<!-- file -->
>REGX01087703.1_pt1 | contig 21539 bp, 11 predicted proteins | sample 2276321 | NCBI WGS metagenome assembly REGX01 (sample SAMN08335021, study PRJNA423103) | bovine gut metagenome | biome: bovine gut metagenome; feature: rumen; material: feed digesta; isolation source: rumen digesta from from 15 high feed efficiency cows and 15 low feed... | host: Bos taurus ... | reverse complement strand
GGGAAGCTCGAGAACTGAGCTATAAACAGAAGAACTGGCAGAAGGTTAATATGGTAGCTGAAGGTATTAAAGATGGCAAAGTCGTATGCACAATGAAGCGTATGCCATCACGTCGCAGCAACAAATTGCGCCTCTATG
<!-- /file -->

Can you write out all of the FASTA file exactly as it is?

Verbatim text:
>REGX01087703.1_pt1 | contig 21539 bp, 11 predicted proteins | sample 2276321 | NCBI WGS metagenome assembly REGX01 (sample SAMN08335021, study PRJNA423103) | bovine gut metagenome | biome: bovine gut metagenome; feature: rumen; material: feed digesta; isolation source: rumen digesta from from 15 high feed efficiency cows and 15 low feed... | host: Bos taurus ... | reverse complement strand
GGGAAGCTCGAGAACTGAGCTATAAACAGAAGAACTGGCAGAAGGTTAATATGGTAGCTGAAGGTATTAAAGATGGCAAAGTCGTATGCACAATGAAGCGTATGCCATCACGTCGCAGCAACAAATTGCGCCTCTATG